Having gone truncheons to tasers in a generation, I also have to wonder what purpose the current Police Service has been built for? […] It looks like we have been built to violently confront and overcome people. I am not saying that is our mindset, but it is without doubt what we are equipped to do. Once people get over the quasi military kit, we are mostly approachable and pleasant people, it’s just that we dress like Imperial Stormtroopers.
— NightJack, Winner of the Orwell Prize for Blogs, 2009
I’m going to repeat, at this stage, something I’ve said a few times through this fiasco but which I don’t think can be repeated often enough. I am not angry with constables as a class. I think there are some specific individuals who broke the law (the chairman of the IPCC agrees with me, btw) and need to be tried and jailed. I think that there is a policy from the highest levels which is flawed, arrogant, short-sighted and dangerous; but I do not and will not blame coppers for how they’re trained, briefed or ordered. The blame for those things lies squarely and solely with senior officers, the ACPO and the last four governments.
As of today, this is what we know: the rioting police forces were systematically hiding their identities to avoid accountability. There was a coherent policy of abusing the statute book as if it were a catalogue of ways to harass specific individuals and groups. The TSG paramilitaries were directed to use the assault on Climate Camp as an opportunity to punish dissenters. And there was a comprehensive and systematic effort to suppress and destroy evidence of criminal activity by officers of the law.
The senior officers, police PR staff and right-wing media then wriggled, lied, and potentially colluded to pervert the course of justice in claiming that Ian Tomlinson was variously a protester, a violent anarchist, a drunken lunatic, and dead of natural causes.
Much has been made out of the early reactions from the right-wing press and blogosphere, and how egregiously wrong they were. I can’t really blame them for that: if one is conditioned to assume that the official line is intrinsically more accurate than the rabble’s impression of what happened, then in the absence of actual evidence you’re going to believe the police press conferences. In the absence of evidence, I do the same. However, the evidence is here, time-stamped, organised, occasionally mis-spelled and in several instances caught on camera.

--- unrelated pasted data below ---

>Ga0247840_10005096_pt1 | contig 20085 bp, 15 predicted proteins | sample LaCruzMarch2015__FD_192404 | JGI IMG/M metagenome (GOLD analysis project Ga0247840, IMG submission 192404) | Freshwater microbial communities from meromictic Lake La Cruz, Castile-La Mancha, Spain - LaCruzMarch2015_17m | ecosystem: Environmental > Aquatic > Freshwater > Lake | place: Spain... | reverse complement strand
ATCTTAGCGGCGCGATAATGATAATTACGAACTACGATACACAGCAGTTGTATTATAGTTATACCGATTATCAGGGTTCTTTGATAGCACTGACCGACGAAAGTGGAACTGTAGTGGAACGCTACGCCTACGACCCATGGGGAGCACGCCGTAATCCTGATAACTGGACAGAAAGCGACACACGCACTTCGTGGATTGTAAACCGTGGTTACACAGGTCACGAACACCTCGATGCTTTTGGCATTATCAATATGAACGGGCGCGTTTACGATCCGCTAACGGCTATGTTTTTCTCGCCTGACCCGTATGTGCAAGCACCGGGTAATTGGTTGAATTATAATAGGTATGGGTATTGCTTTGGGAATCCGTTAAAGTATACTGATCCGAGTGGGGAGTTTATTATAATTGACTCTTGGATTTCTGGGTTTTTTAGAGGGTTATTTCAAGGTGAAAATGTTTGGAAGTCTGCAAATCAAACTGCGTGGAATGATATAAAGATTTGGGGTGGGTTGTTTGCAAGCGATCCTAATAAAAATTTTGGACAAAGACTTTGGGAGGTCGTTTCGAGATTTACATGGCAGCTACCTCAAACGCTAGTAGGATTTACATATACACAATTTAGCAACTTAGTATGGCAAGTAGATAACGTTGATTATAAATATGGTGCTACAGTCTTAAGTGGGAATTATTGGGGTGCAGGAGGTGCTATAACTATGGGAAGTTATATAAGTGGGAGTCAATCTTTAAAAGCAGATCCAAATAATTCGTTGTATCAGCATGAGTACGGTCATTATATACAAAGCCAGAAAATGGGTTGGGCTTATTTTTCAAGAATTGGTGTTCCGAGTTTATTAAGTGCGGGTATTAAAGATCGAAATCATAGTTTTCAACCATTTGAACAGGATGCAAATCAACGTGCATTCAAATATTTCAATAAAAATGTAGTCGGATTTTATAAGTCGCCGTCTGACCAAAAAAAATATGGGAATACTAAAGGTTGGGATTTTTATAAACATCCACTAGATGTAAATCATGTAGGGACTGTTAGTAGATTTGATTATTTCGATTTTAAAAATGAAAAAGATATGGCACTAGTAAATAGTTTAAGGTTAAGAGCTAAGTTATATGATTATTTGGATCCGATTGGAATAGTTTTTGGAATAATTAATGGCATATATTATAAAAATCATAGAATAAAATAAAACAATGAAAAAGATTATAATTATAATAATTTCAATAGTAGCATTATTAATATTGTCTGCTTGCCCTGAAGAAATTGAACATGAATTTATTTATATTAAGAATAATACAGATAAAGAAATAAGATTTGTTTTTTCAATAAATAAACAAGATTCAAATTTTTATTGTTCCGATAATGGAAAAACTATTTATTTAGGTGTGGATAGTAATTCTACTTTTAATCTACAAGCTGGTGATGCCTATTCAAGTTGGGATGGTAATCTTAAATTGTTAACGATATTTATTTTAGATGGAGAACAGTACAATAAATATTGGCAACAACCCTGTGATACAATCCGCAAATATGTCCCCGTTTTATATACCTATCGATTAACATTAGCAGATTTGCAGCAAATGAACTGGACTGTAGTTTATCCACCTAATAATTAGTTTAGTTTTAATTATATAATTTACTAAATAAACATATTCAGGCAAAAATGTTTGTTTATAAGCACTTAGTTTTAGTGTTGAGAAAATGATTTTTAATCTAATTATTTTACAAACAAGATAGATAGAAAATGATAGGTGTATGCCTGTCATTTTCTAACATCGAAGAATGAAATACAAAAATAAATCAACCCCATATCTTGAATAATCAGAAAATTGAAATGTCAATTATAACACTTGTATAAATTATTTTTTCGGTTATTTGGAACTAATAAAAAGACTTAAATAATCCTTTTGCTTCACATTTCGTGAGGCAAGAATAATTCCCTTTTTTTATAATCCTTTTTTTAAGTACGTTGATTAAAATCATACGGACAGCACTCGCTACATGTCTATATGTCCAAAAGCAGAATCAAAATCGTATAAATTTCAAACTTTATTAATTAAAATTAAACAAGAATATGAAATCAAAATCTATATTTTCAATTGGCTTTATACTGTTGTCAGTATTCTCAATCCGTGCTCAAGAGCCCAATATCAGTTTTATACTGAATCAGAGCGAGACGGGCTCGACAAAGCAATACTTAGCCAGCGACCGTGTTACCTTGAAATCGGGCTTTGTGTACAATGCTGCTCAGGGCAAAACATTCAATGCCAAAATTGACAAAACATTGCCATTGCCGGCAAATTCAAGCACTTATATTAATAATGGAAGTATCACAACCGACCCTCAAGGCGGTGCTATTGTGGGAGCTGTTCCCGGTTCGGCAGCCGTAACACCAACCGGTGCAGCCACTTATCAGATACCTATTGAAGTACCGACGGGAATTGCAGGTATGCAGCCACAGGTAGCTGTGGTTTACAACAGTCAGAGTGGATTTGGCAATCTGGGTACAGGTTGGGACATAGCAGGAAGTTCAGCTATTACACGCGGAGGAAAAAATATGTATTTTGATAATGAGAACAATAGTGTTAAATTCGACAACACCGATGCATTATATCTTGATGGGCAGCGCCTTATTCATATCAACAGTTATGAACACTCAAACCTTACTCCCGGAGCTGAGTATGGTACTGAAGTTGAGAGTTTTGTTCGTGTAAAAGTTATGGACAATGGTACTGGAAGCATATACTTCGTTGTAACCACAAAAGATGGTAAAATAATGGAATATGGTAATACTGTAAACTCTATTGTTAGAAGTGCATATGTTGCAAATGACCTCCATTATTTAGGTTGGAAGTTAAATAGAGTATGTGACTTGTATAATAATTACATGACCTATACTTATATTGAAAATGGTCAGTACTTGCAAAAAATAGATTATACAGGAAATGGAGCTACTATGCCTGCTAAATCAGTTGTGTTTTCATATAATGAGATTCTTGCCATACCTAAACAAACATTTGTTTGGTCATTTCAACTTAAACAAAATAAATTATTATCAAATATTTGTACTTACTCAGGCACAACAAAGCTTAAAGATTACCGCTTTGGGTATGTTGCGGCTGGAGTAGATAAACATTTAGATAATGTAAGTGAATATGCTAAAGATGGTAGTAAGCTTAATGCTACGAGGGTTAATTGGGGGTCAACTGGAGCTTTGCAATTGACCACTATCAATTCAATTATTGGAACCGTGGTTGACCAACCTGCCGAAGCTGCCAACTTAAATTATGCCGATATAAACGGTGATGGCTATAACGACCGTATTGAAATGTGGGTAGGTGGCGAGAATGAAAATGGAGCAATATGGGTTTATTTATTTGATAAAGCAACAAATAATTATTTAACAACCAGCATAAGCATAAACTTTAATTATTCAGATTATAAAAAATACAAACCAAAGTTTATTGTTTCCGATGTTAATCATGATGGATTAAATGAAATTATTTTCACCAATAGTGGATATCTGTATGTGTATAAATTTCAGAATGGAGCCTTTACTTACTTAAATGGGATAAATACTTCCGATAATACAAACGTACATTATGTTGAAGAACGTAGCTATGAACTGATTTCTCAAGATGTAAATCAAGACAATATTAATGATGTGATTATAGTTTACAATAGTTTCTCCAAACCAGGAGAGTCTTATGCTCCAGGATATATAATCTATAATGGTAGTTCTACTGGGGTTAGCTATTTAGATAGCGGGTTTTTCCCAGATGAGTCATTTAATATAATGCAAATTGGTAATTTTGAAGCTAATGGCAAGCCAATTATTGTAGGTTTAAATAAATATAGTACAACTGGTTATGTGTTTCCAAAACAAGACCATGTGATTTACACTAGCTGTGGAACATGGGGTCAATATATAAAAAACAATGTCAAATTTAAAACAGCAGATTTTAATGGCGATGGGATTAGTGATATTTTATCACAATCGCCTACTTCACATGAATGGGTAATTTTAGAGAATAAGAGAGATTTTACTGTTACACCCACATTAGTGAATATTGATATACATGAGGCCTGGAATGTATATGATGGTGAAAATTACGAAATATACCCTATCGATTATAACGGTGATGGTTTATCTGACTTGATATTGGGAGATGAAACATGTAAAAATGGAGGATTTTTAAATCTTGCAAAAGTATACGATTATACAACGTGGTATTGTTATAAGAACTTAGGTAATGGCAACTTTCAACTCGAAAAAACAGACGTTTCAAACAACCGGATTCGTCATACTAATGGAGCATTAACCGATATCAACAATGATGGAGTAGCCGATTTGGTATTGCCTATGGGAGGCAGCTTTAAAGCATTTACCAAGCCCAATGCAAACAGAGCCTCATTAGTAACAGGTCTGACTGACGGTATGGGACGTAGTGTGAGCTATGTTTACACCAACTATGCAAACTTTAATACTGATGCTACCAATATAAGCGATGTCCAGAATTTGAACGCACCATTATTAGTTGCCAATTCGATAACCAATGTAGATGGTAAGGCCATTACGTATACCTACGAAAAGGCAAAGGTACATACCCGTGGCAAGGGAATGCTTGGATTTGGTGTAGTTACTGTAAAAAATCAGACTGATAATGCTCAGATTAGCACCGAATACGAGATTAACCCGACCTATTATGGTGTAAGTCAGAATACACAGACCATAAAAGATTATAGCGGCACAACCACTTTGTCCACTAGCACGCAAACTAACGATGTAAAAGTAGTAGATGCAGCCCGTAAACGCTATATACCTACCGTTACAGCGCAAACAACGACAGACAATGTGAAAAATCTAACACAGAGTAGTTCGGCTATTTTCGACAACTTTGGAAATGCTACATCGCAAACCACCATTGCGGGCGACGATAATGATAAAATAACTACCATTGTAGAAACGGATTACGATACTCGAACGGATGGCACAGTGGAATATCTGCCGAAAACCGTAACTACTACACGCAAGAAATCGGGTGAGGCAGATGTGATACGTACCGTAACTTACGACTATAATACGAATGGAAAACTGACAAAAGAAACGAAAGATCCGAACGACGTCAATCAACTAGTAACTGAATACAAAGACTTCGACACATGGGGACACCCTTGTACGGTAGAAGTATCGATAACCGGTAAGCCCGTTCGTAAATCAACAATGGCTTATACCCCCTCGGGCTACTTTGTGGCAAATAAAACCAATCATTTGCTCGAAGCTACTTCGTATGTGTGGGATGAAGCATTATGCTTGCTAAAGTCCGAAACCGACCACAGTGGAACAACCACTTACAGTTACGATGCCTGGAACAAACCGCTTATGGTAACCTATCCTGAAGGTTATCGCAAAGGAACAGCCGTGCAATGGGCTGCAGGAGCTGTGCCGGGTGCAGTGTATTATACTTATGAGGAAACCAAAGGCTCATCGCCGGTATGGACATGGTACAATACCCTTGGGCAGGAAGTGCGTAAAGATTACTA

As far as I can see, this leaves the reactionaries three options from here. One, they can claim that the Climate Camp legal report, the second and third autopsies, the various bits of video footage and the IPCC are all colluding in a conspiracy to attack the police. Two, they can argue that the victims of the rioting officers deserved everything that was done to them: that expressing peaceful dissent places a citizen outside the protection of the law for their personal safety and private property. Or, they can accept (as even the IPCC has finally done) that the police talked up a riot, decided they were going to have a riot, and then caused one when the hippies didn’t oblige.
The most telling thing for me about the differences in attitude in this confrontation is that the protesters sat down when they were assaulted by paramilitary forces. They knew it was coming. They organised to deal with it; not by confrontation, but through the due process of the law of the land. I’m going to say that again: by organising a legal observer team instead of an army, the political dissenters proved that they have more respect for the law than the police. They believed that if they waited for the other side to commit a crime, then the law would treat them fairly. I sincerely hope that they were right. I bow to the fortitude of the women and men who stood and chanted “This is not a riot!” when under attack. I salute the courage of all those who named themselves on their witness statements, even knowing how badly the current government and police force are abusing anti-terror laws to spy on their citizens.
I believe the planners of this riot made an honest mistake. I think it likely that they genuinely believed their tactics would work; that a little piss on their boots and a few whacks to the knee would turn peaceful protesters into violent and aggressive warriors. They thought, after the Black Gang at Gleneagles, that they had hold of the pin in the dissenters’ grenade. When they pulled it they came away holding a flower and then found themselves being drawn and quartered on the evening news.
But now we have a serious problem. I believe the evidence shows that senior officers in the police force have an explicit political agenda and that they are using their constables to enforce it. I believe they are mirroring an agenda that has existed in Westminster throughout the last four governments. And it is clearly apparent now that in the minds of those who set police policy, the Force are no longer officers of the law: they are officers of order. While there is a culture of ignoring or abusing the law in the interests of bigotry, reactionary violence and political agendas; while constables are taught, trained and encouraged by their own officers to conceal their IDs so that they are unaccountable, it would appear we are being faced with a choice in this country. We can have law, or we can have order. We know which the police want, and we know that both Labour and the Conservatives agree with them. So what we must decide now is: which do we, the people, want?